Public service remains a stable work environment
The latest public service employment survey shows New Zealand has a strong and stable public service, said State
Services Minister Trevor Mallard.
"This is a clear sign that the government is delivering on its commitment to strengthen the public service. The survey
results indicate a stable and strong public service that is able to rely on its own expertise and less on outside
The State Services Commission’s Human Resource Capability Survey collects and analyses anonymous data on all staff in
the 37 public service departments in existence at 30 June 2003.
“The 2003 results show the number of permanent staff increased by five per cent in the year to 30 June 2003, once
structural government changes (such as agencies entering the public service) were taken into account.
“This was spread across the public service. Since 2000, the public service has grown by around 3,000 employees (10 per
cent) indicating continued building of capability, a greater reliance on permanent staff and less reliance on temporary
Trevor Mallard said the public service continues to provide a stable working environment with turnover rates remaining
fairly constant for the past four years (11 per cent in 2003) and the number of staff on collective employment
agreements increasing over the past year.
“In addition, the number of employees who received redundancy payments during 2002/2003 was at the lowest level since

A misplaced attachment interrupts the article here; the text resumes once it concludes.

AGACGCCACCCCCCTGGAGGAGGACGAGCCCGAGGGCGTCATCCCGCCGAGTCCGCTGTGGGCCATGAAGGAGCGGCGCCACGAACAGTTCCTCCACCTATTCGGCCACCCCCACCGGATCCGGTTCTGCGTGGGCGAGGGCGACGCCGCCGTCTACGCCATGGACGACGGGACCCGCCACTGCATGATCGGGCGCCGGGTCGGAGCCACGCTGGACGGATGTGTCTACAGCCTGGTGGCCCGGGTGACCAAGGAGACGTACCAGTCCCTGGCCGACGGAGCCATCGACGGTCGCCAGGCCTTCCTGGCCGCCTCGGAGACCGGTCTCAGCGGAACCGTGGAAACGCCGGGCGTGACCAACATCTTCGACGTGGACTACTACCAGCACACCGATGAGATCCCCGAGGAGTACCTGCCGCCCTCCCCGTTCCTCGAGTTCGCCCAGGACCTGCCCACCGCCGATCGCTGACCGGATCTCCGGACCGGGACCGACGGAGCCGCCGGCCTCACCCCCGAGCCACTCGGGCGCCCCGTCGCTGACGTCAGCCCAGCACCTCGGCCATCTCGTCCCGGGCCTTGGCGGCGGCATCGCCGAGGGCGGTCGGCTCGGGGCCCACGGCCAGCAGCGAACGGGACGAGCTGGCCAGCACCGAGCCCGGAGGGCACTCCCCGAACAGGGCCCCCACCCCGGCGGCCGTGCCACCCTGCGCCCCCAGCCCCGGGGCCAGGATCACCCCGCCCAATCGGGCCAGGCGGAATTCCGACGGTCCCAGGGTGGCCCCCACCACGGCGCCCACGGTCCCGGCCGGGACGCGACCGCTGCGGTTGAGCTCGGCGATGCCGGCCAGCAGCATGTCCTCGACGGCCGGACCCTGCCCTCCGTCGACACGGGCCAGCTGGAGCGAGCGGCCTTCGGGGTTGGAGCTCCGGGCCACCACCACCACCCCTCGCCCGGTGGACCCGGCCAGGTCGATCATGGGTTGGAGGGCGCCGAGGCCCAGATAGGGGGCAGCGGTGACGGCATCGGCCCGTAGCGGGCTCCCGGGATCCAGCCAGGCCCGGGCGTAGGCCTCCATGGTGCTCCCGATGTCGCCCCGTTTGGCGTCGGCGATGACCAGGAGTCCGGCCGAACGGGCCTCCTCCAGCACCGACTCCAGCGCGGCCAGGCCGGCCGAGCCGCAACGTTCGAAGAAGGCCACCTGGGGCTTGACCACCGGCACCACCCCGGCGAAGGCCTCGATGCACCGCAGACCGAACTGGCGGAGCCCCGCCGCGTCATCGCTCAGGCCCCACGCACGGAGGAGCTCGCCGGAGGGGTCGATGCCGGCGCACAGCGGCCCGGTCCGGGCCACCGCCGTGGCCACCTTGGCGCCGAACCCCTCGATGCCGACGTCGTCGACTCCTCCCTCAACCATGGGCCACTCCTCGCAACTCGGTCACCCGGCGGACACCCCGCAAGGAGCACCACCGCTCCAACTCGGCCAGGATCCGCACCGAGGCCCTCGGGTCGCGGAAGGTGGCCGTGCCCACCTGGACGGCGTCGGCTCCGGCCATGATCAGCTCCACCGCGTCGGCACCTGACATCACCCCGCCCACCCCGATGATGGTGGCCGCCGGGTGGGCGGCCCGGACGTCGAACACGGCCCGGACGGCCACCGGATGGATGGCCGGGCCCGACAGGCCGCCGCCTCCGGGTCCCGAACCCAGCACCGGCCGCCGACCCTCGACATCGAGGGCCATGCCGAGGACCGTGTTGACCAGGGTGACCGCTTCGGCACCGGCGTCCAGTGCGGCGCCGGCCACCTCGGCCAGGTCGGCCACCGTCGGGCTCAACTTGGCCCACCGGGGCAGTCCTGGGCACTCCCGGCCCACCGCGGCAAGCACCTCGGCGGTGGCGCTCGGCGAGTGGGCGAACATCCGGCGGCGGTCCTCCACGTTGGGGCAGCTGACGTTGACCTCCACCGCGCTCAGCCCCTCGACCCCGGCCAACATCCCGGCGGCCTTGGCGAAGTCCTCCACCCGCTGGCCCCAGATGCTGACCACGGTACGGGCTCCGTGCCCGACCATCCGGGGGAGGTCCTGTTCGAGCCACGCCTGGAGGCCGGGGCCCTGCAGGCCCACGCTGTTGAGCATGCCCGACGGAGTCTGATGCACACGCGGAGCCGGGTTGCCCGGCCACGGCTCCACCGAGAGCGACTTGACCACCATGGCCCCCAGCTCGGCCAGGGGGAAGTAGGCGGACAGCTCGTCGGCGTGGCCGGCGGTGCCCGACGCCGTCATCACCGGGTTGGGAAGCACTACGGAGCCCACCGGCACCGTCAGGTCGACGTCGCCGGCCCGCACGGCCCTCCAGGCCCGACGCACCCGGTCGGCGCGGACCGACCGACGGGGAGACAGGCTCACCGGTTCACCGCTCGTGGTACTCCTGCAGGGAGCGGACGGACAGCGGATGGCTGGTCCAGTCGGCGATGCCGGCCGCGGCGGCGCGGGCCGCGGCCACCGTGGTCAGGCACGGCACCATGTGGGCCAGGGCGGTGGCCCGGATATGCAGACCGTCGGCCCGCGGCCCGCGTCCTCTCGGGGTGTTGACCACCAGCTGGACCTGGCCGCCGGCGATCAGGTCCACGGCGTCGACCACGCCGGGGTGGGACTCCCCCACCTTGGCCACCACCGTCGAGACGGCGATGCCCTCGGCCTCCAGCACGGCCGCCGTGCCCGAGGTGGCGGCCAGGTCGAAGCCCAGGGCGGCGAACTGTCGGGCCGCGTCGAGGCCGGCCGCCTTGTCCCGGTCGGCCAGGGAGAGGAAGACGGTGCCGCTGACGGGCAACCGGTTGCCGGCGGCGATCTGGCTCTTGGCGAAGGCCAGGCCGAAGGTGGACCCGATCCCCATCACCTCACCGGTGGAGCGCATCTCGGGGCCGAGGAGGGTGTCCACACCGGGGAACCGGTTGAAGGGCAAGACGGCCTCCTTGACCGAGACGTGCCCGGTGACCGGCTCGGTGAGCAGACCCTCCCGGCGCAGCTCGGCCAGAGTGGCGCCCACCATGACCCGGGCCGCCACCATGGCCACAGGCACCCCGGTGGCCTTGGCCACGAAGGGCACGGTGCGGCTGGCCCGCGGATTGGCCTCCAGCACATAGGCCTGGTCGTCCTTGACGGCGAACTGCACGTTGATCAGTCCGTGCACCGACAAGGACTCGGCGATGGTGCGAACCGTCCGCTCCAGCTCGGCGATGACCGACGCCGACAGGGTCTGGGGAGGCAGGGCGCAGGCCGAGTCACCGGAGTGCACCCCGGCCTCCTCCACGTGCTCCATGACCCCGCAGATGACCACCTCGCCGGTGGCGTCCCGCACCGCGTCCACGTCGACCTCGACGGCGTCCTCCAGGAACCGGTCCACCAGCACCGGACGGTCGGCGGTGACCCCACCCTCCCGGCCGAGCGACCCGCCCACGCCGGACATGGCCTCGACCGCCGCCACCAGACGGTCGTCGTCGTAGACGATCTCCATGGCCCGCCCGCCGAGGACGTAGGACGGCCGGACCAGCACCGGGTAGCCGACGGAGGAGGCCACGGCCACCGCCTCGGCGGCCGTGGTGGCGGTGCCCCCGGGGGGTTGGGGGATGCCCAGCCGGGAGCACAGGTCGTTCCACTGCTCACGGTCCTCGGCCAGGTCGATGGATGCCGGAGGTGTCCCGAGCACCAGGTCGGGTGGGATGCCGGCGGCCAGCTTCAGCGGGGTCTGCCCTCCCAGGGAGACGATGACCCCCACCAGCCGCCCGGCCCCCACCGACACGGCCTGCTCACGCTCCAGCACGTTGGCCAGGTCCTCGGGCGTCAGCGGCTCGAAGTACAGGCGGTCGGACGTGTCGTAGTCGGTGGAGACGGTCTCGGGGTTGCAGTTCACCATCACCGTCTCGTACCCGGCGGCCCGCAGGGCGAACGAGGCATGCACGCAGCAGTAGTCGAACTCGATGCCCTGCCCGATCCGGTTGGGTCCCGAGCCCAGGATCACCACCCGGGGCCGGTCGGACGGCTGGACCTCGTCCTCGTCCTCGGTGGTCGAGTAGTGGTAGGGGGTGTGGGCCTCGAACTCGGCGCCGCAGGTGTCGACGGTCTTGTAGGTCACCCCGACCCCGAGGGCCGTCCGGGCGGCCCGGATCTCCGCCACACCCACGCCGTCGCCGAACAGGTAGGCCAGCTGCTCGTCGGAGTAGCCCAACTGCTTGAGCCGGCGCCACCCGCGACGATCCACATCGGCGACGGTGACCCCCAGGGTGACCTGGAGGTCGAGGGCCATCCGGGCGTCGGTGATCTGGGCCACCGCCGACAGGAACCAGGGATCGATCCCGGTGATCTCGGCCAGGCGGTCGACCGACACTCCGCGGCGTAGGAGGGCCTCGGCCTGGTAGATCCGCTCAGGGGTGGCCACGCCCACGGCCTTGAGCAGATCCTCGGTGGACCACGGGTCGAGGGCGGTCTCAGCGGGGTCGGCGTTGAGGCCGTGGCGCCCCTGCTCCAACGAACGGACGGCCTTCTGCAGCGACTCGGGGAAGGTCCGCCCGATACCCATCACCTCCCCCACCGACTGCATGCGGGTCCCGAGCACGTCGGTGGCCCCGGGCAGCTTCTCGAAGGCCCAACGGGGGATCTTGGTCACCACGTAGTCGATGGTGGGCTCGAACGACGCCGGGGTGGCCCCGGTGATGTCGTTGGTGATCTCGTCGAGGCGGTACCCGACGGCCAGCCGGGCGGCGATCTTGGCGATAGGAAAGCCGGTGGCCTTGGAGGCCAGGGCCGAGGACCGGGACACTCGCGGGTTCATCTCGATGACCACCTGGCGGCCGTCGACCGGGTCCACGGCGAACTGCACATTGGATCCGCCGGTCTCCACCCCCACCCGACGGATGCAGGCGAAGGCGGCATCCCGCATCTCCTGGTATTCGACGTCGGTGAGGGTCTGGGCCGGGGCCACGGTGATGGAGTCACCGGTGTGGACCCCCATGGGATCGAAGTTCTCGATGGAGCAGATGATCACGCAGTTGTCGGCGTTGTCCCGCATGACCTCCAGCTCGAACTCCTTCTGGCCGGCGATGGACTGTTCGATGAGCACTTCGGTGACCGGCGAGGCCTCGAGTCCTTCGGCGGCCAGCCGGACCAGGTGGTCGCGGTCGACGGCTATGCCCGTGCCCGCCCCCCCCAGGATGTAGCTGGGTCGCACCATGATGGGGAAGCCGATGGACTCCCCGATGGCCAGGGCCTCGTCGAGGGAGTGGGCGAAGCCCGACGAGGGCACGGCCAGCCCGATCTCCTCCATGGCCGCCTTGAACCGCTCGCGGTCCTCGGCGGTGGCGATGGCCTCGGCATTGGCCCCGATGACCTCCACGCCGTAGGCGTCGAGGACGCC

this data was first collected in 1991.
“The survey again found that more women and Maori are moving into senior management. Over the 1998-2003 period women
filled between 45-50 per cent and Maori between 15-18 per cent of new senior management jobs.”
"The 2003 survey results show that some progress has been made in closing the gap between salary levels in the public
service and those in the labour market as a whole."
Questions and Answers
What is the Human Resource Capability Survey? The survey is carried out each year by the State Services Commission. It
gathers anonymous unit-record data on all staff in public service departments. The survey includes a wide range of
information relevant to Human Resource (HR) management and Equal Employment Opportunities (EEO).
How long has the data been collected? The unit-record survey has been carried out since 2000, however aggregate survey
information, showing overall employment levels in public service departments, has been gathered for many years.
How many people are employed in the public service? As at 30 June 2003, there were 34,445 employees (33,118 full time
equivalents) in the public service. The public service of 2003 was approximately the same size as the public service of
How many people make up the State sector? The public service makes up a small proportion of total State sector
employment, as measured by Statistics NZ. In 2003 the public service made up only 13 per cent of the 270,000 State
Where can I find previous reports? http://www.ssc.govt.nz